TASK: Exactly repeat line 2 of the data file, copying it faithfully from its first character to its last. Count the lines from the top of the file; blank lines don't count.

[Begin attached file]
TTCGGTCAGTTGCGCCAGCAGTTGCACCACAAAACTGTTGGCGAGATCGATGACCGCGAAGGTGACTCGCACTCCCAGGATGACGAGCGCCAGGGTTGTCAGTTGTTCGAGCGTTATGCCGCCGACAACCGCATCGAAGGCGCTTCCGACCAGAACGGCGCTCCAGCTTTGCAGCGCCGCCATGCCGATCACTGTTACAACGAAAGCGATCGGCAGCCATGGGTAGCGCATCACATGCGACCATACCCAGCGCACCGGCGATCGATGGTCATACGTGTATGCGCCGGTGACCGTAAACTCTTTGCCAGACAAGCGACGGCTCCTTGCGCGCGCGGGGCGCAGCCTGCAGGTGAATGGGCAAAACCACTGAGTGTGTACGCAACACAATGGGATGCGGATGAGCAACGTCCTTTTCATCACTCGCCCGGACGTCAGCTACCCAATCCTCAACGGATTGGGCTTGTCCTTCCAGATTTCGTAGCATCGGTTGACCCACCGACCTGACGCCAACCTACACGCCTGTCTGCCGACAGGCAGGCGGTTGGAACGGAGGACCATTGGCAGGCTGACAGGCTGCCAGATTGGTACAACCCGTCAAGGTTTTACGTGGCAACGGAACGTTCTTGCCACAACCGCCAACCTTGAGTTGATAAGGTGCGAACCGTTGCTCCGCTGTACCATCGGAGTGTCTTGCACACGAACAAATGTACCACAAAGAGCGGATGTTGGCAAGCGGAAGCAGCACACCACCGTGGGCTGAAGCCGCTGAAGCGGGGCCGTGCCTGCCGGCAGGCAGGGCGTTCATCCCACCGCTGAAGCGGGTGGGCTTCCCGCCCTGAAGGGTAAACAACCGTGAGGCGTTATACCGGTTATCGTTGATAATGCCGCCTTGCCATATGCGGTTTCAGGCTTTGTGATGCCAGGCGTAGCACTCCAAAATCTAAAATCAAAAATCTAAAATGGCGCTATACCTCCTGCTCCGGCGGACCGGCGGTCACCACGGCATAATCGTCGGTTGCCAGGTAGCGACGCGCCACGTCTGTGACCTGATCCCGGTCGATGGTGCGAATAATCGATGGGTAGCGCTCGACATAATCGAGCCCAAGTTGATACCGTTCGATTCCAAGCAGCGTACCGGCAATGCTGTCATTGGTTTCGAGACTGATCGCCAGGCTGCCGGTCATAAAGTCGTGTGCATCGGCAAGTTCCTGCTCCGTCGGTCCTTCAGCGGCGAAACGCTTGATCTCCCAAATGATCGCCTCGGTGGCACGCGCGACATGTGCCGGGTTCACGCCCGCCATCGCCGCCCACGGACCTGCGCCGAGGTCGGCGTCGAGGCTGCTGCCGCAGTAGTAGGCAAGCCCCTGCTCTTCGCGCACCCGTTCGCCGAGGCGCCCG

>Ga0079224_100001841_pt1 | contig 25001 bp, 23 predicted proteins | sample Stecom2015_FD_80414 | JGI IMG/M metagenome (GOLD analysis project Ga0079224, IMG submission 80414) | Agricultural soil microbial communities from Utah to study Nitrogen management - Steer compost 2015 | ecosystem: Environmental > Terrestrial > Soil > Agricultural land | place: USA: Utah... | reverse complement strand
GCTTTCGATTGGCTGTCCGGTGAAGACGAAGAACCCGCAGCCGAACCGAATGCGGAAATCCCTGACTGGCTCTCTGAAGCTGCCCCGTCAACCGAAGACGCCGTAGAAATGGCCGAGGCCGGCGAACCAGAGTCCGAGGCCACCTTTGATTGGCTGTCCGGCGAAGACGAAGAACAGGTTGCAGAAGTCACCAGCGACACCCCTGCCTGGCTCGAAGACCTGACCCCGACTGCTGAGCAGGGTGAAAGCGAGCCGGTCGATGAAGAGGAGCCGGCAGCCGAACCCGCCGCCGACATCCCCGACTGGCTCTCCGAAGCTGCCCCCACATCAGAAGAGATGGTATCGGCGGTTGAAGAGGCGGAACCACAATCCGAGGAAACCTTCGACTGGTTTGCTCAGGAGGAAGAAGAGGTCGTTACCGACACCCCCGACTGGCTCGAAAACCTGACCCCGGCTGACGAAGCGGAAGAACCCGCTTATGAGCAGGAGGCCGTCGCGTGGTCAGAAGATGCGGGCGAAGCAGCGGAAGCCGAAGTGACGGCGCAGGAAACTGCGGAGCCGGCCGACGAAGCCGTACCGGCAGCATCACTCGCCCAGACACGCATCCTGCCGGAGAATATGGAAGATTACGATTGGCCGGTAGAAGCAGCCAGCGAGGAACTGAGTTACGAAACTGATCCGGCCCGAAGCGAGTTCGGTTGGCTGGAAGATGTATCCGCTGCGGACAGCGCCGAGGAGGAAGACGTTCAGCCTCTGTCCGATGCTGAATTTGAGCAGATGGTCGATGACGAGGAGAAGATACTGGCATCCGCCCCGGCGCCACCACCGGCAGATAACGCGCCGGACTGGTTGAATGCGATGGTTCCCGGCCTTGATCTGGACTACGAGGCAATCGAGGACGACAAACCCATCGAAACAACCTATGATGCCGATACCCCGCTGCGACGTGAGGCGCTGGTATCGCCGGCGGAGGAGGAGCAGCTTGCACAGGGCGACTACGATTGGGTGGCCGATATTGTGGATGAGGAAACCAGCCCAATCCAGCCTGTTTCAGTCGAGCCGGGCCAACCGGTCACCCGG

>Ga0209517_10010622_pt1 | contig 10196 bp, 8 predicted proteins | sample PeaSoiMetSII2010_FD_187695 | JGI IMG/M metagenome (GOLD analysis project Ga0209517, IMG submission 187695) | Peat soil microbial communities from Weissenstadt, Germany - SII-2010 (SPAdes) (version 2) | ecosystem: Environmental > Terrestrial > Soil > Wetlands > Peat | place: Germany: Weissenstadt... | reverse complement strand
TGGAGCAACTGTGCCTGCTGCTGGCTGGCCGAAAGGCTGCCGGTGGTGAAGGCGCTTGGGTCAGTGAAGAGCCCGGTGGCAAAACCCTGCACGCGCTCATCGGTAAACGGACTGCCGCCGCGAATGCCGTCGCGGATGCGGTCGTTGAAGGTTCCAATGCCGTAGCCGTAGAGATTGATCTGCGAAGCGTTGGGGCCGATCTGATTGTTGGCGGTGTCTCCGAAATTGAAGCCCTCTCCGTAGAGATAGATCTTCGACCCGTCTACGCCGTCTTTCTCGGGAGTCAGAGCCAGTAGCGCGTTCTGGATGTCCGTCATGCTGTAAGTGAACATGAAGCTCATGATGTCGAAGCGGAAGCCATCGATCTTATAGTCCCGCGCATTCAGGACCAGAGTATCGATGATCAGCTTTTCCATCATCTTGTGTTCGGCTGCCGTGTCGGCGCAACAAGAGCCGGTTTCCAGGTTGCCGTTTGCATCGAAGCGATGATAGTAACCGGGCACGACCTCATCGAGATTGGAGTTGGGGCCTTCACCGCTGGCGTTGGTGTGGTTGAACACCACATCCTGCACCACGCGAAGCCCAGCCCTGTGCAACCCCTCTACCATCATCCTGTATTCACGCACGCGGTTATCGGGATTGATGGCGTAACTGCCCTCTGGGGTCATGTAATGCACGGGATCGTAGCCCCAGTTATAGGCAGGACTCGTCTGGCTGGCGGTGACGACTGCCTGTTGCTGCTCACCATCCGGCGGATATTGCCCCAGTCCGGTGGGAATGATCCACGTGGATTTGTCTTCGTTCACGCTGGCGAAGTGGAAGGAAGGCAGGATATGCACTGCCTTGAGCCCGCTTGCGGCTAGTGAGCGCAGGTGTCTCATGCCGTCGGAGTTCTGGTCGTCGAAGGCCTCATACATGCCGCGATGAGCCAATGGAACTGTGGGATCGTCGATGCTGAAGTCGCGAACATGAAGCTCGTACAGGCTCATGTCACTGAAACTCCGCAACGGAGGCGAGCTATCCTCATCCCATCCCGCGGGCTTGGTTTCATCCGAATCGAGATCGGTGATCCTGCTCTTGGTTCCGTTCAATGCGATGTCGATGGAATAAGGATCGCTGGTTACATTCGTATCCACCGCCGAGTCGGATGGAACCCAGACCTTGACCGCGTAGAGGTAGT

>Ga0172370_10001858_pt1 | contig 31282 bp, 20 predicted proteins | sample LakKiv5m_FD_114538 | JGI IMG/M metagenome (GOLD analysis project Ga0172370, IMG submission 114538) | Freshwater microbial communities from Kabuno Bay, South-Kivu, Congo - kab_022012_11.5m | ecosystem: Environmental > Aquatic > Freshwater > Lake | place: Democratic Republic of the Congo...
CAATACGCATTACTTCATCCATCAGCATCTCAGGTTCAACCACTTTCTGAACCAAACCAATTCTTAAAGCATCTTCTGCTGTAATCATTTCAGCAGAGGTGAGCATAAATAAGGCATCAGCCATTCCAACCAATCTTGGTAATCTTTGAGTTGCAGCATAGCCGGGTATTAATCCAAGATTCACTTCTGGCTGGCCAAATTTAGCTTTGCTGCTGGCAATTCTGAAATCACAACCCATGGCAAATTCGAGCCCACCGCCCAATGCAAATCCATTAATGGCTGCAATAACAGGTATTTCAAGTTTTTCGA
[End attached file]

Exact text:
>Ga0079224_100001841_pt1 | contig 25001 bp, 23 predicted proteins | sample Stecom2015_FD_80414 | JGI IMG/M metagenome (GOLD analysis project Ga0079224, IMG submission 80414) | Agricultural soil microbial communities from Utah to study Nitrogen management - Steer compost 2015 | ecosystem: Environmental > Terrestrial > Soil > Agricultural land | place: USA: Utah... | reverse complement strand